Bowers & Wilkins Shows Its First Noise-Canceling Headphone

The dancing robots and talking smart speakers get all the attention at CES, but there is still a strong showing of traditional audio products. They don't light up or take selfies. They just sound really good.

Case in point is the Bowers & Wilkins PX wireless, noise-canceling headphone. Of course, noise cancellation has been around forever, but this is the company's first foray into that market. The headphone has a very deluxe look and feel to it, and clearly uses high-grade materials in its solid construction. It is available in gray or satin gold. If looks were the only criteria, it would blow away most of its competition.

The Bluetooth headphone has terrific build quality, but that means it weighs a bit more than other models. At almost 12 ounces, it's a good 4 ounces more than some. The weight penalty is offset by excellent memory foam padding in its leather ear pads and headband. Speaking of ear pads, they attach magnetically and thus are easy to replace. As any headphone user knows, the ear pads are the main wear item. Try not to trash yours though - they look mighty expensive.

Controls are neatly placed on the right ear cup. An app (iOS and Android) lets you select any of three different noise-cancellation modes. Of course, ANC can be turned off. Battery life is 22 hours with ANC on, 29 hours with it off, 33 hours with wired ANC use, and 50 hours of wired listening with ANC off. Unfortunately, the headphones cannot be used in a totally passive mode. Interestingly, the headphone can automatically pause playback when you remove the headphone from your head, then resume playback when you restore it. Charging is done with a USB-C cable. A soft carrying case and cable are provided.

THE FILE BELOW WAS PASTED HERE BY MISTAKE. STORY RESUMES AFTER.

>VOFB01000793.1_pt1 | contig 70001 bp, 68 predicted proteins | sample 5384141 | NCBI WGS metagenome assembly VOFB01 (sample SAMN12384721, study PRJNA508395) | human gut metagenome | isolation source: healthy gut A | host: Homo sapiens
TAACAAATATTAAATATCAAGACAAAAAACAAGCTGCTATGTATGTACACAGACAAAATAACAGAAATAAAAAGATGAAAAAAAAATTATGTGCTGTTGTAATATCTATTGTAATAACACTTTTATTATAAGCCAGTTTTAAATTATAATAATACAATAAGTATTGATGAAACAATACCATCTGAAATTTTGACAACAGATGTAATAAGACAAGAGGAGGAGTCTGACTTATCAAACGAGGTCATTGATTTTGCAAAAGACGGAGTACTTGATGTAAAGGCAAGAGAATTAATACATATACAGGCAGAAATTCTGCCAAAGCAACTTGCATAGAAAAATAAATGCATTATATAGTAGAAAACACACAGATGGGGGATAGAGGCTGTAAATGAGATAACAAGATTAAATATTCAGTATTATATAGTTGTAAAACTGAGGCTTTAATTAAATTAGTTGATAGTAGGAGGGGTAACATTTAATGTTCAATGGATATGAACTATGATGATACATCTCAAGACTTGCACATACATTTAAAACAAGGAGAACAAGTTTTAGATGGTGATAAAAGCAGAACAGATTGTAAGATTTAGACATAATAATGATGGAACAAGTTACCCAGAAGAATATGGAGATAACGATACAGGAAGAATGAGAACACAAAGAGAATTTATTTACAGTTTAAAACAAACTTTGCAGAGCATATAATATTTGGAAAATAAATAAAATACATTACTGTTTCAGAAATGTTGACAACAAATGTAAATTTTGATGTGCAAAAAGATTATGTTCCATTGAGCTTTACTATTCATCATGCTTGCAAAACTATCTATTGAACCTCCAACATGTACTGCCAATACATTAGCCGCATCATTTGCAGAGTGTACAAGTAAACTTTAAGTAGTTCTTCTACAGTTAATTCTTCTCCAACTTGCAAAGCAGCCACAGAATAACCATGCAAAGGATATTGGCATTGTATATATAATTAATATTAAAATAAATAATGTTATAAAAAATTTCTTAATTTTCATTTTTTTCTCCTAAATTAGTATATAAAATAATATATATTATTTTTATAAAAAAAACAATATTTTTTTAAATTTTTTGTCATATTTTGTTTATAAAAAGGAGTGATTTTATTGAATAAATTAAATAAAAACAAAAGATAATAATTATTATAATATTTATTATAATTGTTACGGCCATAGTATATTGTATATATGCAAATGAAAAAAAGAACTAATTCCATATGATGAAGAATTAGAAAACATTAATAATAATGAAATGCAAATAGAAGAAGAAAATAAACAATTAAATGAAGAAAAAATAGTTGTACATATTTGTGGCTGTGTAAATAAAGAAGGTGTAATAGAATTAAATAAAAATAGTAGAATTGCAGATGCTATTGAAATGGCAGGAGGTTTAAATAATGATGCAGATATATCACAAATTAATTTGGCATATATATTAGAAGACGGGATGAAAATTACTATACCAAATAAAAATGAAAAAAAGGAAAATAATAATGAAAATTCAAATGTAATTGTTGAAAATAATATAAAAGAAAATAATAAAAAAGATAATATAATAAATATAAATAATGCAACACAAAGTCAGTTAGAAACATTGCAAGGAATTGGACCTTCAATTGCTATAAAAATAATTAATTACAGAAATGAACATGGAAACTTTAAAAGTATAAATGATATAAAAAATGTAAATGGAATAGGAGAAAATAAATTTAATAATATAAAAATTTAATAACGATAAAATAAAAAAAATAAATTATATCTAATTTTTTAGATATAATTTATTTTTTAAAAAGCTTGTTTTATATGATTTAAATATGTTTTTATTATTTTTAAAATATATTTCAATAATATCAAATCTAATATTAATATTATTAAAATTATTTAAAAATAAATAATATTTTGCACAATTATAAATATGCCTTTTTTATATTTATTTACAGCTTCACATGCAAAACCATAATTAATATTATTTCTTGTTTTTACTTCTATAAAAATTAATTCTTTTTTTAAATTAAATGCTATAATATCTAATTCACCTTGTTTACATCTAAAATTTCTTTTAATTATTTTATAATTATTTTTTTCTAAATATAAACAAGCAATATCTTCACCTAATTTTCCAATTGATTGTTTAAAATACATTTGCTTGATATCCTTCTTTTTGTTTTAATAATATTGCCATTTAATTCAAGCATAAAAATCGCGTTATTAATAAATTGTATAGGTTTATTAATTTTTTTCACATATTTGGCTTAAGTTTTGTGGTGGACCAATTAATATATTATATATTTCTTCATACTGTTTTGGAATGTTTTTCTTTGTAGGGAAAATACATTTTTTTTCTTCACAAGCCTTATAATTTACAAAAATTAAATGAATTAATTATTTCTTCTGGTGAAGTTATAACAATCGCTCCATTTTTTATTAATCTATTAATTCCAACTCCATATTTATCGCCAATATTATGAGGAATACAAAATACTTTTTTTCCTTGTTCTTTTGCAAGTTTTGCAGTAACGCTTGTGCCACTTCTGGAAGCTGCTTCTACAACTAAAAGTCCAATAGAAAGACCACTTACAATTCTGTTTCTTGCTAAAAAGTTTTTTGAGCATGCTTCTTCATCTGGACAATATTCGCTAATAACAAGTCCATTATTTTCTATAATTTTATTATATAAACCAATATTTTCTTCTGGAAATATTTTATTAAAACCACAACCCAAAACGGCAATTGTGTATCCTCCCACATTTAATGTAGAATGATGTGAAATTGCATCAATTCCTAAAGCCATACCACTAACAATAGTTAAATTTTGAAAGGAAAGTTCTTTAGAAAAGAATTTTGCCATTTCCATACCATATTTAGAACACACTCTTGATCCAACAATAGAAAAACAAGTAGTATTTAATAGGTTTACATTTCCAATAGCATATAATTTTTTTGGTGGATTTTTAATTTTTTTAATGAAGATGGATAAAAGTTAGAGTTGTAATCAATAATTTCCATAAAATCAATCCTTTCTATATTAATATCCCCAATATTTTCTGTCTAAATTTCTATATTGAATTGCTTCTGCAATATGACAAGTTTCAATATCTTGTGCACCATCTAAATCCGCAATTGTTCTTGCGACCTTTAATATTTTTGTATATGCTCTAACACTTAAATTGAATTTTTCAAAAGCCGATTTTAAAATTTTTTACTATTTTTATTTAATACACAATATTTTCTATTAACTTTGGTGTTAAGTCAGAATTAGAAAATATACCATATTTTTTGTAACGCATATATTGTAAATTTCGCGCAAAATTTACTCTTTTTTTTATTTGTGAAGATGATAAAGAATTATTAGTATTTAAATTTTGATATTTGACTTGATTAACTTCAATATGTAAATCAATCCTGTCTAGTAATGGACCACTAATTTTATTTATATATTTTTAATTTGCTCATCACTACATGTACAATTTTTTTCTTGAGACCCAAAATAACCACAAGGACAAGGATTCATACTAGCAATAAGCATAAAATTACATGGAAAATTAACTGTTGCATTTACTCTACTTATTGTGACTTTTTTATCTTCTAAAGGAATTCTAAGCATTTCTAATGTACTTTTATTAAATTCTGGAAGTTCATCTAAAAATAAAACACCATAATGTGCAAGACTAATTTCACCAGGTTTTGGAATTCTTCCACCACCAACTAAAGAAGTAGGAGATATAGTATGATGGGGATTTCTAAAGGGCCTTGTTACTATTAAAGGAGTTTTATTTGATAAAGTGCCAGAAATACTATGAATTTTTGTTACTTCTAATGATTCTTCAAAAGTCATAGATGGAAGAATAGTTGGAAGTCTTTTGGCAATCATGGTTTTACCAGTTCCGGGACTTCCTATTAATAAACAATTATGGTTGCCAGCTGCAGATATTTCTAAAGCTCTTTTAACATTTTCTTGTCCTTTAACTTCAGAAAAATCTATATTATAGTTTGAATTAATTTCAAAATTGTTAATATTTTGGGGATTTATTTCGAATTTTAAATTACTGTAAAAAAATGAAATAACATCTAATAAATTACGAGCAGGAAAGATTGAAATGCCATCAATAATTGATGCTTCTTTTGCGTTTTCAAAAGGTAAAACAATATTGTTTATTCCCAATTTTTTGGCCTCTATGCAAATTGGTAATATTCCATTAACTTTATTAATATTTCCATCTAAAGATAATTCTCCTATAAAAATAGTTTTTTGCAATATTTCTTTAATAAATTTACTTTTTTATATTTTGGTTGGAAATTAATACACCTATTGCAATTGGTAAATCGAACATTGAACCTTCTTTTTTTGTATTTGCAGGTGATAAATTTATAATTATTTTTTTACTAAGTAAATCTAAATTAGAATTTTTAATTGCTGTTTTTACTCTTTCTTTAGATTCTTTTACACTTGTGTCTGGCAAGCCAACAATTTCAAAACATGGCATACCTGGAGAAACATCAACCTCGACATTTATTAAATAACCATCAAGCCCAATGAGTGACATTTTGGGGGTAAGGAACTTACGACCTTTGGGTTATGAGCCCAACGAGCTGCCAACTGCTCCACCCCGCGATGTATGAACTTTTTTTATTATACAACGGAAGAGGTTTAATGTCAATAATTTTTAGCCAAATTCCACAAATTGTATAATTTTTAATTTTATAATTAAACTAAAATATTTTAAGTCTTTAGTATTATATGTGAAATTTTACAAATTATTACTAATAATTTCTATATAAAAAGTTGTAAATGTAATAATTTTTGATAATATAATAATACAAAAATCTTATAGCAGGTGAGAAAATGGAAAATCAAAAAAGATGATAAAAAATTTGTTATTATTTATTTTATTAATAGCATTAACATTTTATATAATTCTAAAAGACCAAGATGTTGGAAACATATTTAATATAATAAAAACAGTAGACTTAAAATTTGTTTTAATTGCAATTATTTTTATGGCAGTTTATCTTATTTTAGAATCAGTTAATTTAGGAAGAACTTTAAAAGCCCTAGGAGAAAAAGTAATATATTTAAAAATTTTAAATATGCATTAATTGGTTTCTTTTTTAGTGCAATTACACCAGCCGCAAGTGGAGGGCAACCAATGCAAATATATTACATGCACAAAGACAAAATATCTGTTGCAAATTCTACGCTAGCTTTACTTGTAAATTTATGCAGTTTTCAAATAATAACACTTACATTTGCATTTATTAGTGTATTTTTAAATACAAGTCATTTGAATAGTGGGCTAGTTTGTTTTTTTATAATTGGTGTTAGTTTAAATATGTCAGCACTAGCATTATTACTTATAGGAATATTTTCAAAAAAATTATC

The PX has been in the market since late last year, but this is the first time I've seen it. The noisy convention hall precluded any meaningful audition, but I listened long enough to identify that silky warm B&W bass that I love. (That bass response has made me a B&W fanboy from way back). I was advised that the PX uses 40mm drivers that are "similar" to those in B&W's pricey ($900) P9 headphone which I have listened to and greatly enjoyed. Surely that bodes well for sound quality of the PX. The aptX codec is supported. Impedance is 22 ohms; sensitivity is 111 dB/V at 1 kHz; distortion is rated as 0.3% at 1 kHz/10W.

The PX is available now at a retail price of $400.

COMMENTS
doward's picture

Isn't a noisy convention hall the perfect place for a meaningful audition? I mean...noise cancelling?

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